The council appointed Villavicencio in 2014 to help write the parks-and-recreation master plan for 2020. She was then elected to serve as parks and recreation commissioner. 

Villavicencio has also worked on a number of political campaigns. In 2009, she conducted voter outreach for the former secretary of state Mark Ritchie’s campaign. In 2010, she helped develop accessible ways to door-knock, a system she implemented in the election campaign for Minnesota Attorney General Keith Ellison. 

Villavicencio said the system was meant to reach people who have disabilities and encourage them to participate in the political process. That message comes through clearly when the door-knocker herself has a disability. 

“I really feel it’s important that elected officials and candidates are doing their due diligence and being available to their residents,” Villavicencio said. Along with a team of about 10 people, she phonebanked and dropped pamphlets around the city during her own campaign.

Both her political and advocacy work sparked an interest in Villavicencio to run for office, she said.

“People with disabilities aren’t told they can be leaders,” Villavicencio said. “We don’t even get to participate in politics the same way.” 

Door-knocking, for instance, can be overwhelming for Villavicencio. She said she needs to be accompanied by another person who can physically approach each door. For the campaign, her friends also helped drive her around in accessible vans.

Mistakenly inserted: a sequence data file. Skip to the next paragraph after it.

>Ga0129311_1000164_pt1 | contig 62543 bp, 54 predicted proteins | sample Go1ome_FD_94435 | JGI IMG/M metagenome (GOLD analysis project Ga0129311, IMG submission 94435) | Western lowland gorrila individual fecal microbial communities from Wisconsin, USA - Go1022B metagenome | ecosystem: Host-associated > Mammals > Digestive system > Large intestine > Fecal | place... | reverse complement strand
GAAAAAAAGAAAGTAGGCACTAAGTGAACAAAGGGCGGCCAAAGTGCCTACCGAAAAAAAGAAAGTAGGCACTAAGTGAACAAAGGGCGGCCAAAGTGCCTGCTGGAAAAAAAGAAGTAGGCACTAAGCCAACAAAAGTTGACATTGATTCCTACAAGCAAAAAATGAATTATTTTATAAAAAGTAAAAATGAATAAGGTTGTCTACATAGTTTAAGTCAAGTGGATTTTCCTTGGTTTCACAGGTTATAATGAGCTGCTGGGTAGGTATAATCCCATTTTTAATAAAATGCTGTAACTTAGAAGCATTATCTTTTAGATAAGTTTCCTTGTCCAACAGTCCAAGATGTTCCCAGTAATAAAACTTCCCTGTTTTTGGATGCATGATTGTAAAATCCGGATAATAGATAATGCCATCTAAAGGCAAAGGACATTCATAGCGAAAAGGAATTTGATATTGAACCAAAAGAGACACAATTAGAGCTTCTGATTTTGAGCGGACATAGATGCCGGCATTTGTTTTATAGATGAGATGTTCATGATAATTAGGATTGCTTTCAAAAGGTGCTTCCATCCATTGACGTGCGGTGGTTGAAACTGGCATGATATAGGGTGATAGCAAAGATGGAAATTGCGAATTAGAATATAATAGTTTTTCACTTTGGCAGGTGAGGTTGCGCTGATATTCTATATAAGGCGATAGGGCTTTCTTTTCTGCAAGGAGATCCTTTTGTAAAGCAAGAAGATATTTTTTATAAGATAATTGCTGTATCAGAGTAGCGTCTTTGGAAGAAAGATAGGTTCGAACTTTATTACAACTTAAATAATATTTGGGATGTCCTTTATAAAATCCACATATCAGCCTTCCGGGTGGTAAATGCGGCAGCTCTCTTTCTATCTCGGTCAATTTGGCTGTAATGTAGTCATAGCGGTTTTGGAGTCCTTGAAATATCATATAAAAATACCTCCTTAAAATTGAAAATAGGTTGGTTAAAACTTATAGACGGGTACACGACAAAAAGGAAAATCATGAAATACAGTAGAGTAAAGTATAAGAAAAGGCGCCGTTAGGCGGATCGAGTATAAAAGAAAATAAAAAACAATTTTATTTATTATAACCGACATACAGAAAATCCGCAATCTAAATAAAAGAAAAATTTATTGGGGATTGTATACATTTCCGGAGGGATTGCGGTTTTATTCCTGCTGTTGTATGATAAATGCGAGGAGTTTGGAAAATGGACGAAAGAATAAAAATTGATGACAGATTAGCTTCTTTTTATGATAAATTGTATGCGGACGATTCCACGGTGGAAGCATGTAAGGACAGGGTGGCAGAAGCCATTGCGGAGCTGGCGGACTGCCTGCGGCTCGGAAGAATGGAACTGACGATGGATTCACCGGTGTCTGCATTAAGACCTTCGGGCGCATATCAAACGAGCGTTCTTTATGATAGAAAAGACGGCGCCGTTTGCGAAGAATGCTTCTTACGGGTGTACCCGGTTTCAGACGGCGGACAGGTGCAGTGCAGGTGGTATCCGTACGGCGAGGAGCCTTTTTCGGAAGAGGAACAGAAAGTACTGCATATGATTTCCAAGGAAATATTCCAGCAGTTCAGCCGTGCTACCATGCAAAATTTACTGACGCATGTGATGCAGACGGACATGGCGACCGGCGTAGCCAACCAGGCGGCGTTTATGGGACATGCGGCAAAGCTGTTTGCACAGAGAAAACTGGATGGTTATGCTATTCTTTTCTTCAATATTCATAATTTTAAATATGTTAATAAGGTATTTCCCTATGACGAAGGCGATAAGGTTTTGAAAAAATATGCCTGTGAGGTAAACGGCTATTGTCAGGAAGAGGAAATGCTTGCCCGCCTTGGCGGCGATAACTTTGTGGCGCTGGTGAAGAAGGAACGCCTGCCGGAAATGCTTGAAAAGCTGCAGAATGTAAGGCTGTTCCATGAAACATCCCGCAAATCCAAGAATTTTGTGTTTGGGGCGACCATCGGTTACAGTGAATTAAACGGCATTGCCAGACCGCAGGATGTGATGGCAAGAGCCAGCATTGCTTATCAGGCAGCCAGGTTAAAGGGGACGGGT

‘Democracy should start at the bottom’

As a city council member, Villavicencio is looking forward to tackling a difficult budget.

“I’m an organizer, and I always told other advocates that we need to look at budgets and the values of what we value,” Villavicencio said. For her part, she’ll be prioritizing funding for parks.

Villavicencio also said she wants to restore public comment periods at city council meetings. As someone who has made a difference testifying at the state capitol, Villavicencio said it seemed wrong that Maplewood residents haven’t been given the same opportunity at the municipal level.

“I don’t think that is a good way to have democracy,” Villavicencio said. “One of the main reasons why I wanted to run for office at the city council level was because I believe that democracy should start at the bottom.”